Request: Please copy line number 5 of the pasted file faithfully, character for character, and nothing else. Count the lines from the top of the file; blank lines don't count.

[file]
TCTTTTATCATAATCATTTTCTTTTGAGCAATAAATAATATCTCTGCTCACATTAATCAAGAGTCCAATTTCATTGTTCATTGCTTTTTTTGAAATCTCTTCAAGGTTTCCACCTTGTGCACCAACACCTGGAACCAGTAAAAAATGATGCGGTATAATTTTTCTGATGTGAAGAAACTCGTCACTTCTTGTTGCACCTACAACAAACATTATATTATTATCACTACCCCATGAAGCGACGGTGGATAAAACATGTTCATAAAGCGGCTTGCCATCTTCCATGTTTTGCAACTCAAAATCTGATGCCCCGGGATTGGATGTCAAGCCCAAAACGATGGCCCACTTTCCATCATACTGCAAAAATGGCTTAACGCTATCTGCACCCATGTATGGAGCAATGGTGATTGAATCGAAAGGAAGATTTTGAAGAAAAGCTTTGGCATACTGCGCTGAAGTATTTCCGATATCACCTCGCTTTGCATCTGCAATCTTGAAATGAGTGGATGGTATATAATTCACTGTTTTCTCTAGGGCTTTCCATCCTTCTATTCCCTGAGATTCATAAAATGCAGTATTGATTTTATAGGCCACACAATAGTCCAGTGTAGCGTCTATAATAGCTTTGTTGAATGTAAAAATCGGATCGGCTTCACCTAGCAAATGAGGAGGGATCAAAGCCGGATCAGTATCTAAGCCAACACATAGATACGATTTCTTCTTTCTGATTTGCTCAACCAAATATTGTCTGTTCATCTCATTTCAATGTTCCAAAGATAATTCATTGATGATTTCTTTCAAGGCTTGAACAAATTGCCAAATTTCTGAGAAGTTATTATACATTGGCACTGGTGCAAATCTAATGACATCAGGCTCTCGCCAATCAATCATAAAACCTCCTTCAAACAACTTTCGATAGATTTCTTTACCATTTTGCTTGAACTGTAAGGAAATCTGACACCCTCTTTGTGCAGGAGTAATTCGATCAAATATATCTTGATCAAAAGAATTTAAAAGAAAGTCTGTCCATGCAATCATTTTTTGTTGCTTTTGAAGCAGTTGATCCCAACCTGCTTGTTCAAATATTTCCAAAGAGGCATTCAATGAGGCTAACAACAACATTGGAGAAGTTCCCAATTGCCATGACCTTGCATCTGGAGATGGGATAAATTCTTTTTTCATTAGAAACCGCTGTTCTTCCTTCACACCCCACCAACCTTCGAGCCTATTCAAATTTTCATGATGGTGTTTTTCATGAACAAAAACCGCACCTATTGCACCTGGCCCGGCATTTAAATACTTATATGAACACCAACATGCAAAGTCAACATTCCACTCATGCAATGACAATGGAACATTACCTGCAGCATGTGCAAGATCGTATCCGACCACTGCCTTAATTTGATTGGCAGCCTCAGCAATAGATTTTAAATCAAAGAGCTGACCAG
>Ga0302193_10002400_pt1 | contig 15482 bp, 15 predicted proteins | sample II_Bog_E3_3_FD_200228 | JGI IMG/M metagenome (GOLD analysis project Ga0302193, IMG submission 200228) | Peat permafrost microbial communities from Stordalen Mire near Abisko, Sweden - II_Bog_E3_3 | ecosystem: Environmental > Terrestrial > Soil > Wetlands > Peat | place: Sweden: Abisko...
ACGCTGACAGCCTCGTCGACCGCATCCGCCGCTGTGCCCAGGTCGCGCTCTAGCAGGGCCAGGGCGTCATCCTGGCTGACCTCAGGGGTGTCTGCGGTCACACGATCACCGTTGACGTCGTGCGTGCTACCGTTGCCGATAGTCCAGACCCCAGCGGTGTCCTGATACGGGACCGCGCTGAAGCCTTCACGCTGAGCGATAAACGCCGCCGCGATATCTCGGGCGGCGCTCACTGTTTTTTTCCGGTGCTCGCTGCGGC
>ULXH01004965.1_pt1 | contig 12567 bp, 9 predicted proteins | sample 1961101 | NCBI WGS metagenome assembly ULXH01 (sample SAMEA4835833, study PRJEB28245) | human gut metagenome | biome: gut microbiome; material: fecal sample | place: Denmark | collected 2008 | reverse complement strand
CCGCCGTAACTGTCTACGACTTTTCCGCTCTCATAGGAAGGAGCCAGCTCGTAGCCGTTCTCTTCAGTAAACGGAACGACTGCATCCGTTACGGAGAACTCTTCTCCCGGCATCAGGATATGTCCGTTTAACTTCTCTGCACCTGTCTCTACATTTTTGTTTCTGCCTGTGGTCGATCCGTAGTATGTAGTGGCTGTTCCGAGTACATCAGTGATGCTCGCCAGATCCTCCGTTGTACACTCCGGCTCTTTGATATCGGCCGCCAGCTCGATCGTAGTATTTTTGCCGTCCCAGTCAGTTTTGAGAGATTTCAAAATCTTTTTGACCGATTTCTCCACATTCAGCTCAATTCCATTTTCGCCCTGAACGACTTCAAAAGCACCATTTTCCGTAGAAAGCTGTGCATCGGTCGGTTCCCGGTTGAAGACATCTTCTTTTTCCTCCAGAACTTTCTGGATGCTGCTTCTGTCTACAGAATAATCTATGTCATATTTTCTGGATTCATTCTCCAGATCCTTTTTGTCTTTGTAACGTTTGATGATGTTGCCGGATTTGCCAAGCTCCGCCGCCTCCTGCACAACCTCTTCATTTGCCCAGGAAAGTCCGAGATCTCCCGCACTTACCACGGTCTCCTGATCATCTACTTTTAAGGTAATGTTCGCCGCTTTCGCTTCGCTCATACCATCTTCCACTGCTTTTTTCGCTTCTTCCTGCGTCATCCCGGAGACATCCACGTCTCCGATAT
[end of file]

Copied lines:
CCGCCGTAACTGTCTACGACTTTTCCGCTCTCATAGGAAGGAGCCAGCTCGTAGCCGTTCTCTTCAGTAAACGGAACGACTGCATCCGTTACGGAGAACTCTTCTCCCGGCATCAGGATATGTCCGTTTAACTTCTCTGCACCTGTCTCTACATTTTTGTTTCTGCCTGTGGTCGATCCGTAGTATGTAGTGGCTGTTCCGAGTACATCAGTGATGCTCGCCAGATCCTCCGTTGTACACTCCGGCTCTTTGATATCGGCCGCCAGCTCGATCGTAGTATTTTTGCCGTCCCAGTCAGTTTTGAGAGATTTCAAAATCTTTTTGACCGATTTCTCCACATTCAGCTCAATTCCATTTTCGCCCTGAACGACTTCAAAAGCACCATTTTCCGTAGAAAGCTGTGCATCGGTCGGTTCCCGGTTGAAGACATCTTCTTTTTCCTCCAGAACTTTCTGGATGCTGCTTCTGTCTACAGAATAATCTATGTCATATTTTCTGGATTCATTCTCCAGATCCTTTTTGTCTTTGTAACGTTTGATGATGTTGCCGGATTTGCCAAGCTCCGCCGCCTCCTGCACAACCTCTTCATTTGCCCAGGAAAGTCCGAGATCTCCCGCACTTACCACGGTCTCCTGATCATCTACTTTTAAGGTAATGTTCGCCGCTTTCGCTTCGCTCATACCATCTTCCACTGCTTTTTTCGCTTCTTCCTGCGTCATCCCGGAGACATCCACGTCTCCGATAT